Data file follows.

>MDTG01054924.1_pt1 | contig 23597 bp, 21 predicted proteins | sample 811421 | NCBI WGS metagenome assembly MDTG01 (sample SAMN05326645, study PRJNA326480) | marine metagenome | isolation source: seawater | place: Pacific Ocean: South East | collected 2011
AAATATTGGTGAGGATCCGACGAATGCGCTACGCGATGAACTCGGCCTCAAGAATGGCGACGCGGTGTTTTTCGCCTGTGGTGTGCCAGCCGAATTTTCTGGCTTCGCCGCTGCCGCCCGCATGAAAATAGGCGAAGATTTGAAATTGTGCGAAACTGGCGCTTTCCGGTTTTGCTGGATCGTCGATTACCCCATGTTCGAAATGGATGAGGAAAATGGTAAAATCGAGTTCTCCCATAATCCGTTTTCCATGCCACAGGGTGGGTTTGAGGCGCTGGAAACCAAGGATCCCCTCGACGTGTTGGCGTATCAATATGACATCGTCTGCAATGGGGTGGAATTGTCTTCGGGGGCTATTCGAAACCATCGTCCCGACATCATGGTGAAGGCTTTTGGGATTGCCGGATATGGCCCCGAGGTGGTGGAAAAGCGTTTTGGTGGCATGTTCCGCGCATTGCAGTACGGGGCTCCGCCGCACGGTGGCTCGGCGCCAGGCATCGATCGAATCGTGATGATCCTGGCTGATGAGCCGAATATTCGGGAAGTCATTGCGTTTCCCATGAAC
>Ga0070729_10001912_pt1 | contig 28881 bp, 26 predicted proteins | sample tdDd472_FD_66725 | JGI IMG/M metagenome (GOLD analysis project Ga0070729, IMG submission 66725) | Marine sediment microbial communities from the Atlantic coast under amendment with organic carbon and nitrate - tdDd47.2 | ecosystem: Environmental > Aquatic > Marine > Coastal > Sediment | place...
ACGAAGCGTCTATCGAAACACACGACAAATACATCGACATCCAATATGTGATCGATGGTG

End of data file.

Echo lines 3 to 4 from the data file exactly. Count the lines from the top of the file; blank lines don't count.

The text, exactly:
>Ga0070729_10001912_pt1 | contig 28881 bp, 26 predicted proteins | sample tdDd472_FD_66725 | JGI IMG/M metagenome (GOLD analysis project Ga0070729, IMG submission 66725) | Marine sediment microbial communities from the Atlantic coast under amendment with organic carbon and nitrate - tdDd47.2 | ecosystem: Environmental > Aquatic > Marine > Coastal > Sediment | place...
ACGAAGCGTCTATCGAAACACACGACAAATACATCGACATCCAATATGTGATCGATGGTG